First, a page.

Over the next two decades she read the news at all hours of the day on virtually every variant of news bulletin devised, and all her colleagues spoke of her exceptional coolness and expert pronunciation, always doing her homework to get those complicated foreign names right.

However, by the turn of the century the old idea of the simple newsreader was seen as old hat, with the trend now for multi-skilling journalists who could interview and report, rather than simply deliver a script, no matter how impeccably. Happily she found a new role as the newsreader on Breakfast for a while, before being dropped from that in 2007 and therefore having no regular BBC gigs, although the BBC were at pains to point out that although she was a middle-aged black woman it definitely wasn’t ageist, racist or sexist, honest.

But Moira bounced back, first in those tax ads, once more illustrating that if Moira tells up to jump in the fire, we’ll do it, and then as part of Chris Evans’ Radio 2 gang, where she again reads the news with her excellent diction and gets to do a few gags as well. And no matter how grim the news, everything always feel right with Moira to tell us about it.

THE DEFINING ROLE: Well, reading the news, obviously, although professionally she was probably at her peak in the Chinese lantern era of the mid-eighties, blazing a trail for women and black people in news broadcasting.

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No 96 – Mike Neville

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Better the Neville you knowOK, so the name might not mean much to 90% of the country, but for those from Whitby to Wallsend, MIKE NEVILLE was probably the most famous man on television.

Mike has to be the ultimate regional TV presenter, someone who loved their region and was loved back, and showed no interest in moving to London to further their career when they were so happy and successful on home ground.

Formerly an actor, Mike started off in the early days of Tyne Tees before moving over to BBC Newcastle in 1964 on the departure of Frank Bough.

He soon established himself as the perfect anchorman, being a proud Geordie with a innate feeling of what the viewers of north-east England were interested in, and forever able to switch between the serious and the silly.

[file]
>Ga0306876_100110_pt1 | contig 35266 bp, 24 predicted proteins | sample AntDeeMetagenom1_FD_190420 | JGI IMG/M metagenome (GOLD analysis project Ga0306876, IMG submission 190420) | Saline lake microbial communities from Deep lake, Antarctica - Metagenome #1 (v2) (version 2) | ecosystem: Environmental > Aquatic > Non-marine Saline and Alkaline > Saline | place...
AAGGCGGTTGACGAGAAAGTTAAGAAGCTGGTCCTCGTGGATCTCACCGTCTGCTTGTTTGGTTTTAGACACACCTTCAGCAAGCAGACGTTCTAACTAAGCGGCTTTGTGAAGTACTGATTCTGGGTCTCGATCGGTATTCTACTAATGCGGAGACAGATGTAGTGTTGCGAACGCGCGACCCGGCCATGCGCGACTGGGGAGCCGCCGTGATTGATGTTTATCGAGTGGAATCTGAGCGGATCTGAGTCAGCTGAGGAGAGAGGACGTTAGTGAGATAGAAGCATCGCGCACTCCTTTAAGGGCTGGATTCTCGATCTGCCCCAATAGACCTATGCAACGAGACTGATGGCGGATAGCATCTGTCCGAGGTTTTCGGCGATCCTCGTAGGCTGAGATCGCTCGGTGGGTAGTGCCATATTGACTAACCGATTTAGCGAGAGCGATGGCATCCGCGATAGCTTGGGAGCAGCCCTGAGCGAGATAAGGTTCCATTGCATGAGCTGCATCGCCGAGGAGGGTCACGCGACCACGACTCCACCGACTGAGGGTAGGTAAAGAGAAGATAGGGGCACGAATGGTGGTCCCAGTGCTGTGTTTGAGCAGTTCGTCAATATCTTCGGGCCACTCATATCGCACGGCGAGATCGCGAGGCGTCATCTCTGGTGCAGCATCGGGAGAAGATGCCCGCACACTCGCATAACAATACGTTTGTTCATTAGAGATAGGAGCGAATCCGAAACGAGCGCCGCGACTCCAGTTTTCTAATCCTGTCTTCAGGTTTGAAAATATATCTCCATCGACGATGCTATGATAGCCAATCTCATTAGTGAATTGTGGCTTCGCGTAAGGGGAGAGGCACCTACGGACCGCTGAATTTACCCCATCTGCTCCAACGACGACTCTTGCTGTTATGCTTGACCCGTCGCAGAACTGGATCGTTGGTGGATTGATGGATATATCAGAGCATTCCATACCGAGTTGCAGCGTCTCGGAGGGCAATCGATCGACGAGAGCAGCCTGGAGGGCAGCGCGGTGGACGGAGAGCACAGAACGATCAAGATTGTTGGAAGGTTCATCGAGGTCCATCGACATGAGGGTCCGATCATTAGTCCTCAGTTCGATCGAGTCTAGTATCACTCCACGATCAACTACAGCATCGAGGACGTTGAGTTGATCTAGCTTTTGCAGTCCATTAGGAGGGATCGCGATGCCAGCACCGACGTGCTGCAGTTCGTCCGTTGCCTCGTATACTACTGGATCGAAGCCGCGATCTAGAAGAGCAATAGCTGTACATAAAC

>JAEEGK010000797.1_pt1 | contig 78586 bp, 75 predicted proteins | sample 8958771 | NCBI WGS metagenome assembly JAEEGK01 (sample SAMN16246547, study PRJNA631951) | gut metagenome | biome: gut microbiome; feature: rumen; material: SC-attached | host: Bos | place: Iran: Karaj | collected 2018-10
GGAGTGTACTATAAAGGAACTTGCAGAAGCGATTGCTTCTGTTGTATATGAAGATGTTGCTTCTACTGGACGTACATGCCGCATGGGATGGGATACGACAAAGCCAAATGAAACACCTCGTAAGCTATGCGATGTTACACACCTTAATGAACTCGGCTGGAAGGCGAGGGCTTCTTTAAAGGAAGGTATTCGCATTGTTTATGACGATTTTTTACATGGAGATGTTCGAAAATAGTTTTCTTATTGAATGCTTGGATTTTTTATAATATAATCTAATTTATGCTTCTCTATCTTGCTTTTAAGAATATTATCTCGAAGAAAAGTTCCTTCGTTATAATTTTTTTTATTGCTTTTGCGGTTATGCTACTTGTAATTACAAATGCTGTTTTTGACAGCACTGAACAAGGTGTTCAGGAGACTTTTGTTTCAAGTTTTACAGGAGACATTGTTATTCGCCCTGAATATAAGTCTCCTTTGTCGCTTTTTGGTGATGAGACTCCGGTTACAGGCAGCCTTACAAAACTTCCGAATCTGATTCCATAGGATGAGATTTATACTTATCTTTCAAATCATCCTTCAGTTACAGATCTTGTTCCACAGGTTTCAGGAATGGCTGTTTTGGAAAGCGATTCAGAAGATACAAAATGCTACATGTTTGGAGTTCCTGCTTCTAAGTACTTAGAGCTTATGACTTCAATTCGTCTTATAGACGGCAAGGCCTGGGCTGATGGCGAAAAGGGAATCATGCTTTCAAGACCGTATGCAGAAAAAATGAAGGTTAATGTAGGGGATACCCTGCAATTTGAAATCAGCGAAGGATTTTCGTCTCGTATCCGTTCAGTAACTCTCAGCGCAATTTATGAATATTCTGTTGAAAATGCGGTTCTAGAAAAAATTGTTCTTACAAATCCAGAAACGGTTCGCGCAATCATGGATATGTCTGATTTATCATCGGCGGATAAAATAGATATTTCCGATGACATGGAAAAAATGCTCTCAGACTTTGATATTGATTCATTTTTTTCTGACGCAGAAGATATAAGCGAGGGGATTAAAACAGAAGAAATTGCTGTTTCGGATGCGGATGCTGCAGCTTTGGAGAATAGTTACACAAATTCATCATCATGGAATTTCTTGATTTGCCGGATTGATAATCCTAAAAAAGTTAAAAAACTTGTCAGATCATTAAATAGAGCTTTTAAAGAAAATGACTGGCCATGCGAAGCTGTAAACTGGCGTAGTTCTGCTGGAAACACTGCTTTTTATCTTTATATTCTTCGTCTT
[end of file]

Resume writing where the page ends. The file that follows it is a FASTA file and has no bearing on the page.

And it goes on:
For Mike, the latter meant endless editions of Larn Yerself Geordie with his mate George “Jarge Hoose” House, delighting in local slang that was completely incomprehensible to anyone outside the region.

But Mike’s real skill, which became vital, was his ability to ride out any technical cock-ups. With BBC Newcastle being based in an ancient nineteenth-century building held together with sellotape and hope, that was a skill he used most nights, not caring how daft he looked and carrying on regardless of the show falling apart around him.

The most notable of all these moments came when they cocked up the timings and finished two minutes early, so Mike simply put his feet up on the desk, got the paper out and read it (“See the weather forecast’s no good… what are Newcastle United doing?”).

In 1988 the Beeb finally moved to the Pink Palace, a proper TV studio that was a quantum leap forward, although cock-ups still abounded and Mike was still clearly the star. In 1996, though, north-east England was shattered when he defected to Tyne Tees, where he stayed for a further decade before retiring due to ill health, conveniently just before the ITV regions went to crap, and thereby making him the longest serving daily presenter in British TV history.